When the first is ignored and the second fails in its task, the courts may be called on to intervene.
As an employee of the Monroe County, Florida District Thomas Amador fell into the third category. He needed judicial intervention. And even with an initial favorable ruling by an administrative law judge it took him five years to find justice.
Why? Because on a balmy January day in 2012 a Superintendent, who led the school district where Mr. Amador worked, set out to destroy the air conditioning tech’s life. The reasons for the vengeful, vindictive actions by Amador’s boss are still only whispered about to this day among the denizens of the tiny Florida county where the entire student population totals less than 10,000 yet whatever events led up to that fateful winter day, the actions described in the May 24th, 2017 ruling by Florida’s Third District Court of Appeals outline one man’s thirst for power, control, and a dictatorial desire to rule.
The majority decision in favor of the appellant, more than five and half years in the making, laid out a brutal indictment of the administrator’s actions, showing that he created his own rules while ignoring an in place collective bargaining agreement, the initial ruling of the administrative law judge first assigned to overhear the case, and ultimately, the facts of the case, to render his own harsh verdict.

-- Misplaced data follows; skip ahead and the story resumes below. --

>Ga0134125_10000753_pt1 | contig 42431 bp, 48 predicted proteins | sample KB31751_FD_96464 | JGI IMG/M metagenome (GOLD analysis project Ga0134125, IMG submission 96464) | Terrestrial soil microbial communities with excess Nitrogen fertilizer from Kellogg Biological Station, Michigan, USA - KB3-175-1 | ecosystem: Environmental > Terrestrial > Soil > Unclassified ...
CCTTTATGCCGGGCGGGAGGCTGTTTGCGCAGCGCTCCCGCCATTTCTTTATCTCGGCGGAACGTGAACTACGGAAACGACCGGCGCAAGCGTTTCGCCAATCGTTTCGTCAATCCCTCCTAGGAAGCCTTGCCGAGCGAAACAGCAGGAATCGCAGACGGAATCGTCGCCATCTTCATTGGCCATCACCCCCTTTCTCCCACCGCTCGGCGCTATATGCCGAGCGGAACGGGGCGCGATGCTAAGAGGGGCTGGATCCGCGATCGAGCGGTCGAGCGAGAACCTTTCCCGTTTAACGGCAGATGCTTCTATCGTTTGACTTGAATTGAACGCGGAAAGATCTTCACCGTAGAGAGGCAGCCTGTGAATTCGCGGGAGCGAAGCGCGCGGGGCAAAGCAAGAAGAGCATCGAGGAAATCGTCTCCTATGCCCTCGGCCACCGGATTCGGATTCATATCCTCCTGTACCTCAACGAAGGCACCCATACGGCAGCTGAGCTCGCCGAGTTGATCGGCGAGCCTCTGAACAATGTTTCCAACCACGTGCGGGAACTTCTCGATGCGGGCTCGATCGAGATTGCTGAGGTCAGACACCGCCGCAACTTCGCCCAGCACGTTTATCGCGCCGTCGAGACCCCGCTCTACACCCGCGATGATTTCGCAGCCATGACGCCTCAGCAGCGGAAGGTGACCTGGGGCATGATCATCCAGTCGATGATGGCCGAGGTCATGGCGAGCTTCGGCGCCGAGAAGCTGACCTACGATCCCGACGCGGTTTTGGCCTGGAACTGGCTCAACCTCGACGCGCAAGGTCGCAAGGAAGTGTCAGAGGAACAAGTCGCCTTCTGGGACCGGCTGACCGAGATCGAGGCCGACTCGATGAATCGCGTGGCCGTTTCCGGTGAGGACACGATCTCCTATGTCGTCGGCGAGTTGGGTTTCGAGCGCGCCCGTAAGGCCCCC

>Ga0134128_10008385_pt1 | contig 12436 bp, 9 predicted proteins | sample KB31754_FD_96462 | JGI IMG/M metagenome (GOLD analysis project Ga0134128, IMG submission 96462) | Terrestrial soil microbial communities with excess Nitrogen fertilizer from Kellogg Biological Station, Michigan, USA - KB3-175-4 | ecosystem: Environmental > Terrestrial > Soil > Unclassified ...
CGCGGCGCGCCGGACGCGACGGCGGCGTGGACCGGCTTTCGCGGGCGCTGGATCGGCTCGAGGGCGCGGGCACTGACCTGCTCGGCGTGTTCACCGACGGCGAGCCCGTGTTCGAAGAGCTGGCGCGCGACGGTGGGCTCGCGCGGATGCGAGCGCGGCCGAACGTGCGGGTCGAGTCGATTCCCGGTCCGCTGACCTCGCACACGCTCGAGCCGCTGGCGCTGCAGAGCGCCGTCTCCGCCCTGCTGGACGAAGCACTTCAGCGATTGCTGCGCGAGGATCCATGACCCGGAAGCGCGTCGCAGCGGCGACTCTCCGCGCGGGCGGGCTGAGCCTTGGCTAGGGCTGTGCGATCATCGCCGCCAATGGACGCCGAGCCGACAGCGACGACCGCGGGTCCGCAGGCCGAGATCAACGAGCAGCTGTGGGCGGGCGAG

These actions, coming just months after being hand picked by then Florida Governor, now Senator, Rick Scott for the position, indirectly led to the refusal by the elected members of the Monroe County School Board, a group who first supported him, to decline him an extension of his term, as the case of Amador vs. the School Board of Monroe County was just the first in a series of measures ranging from petty to retaliatory that had the Governor’s appointee quickly fall out of favor with the community he was tasked to lead.
Below are portions of the Court’s ruling, in its own words.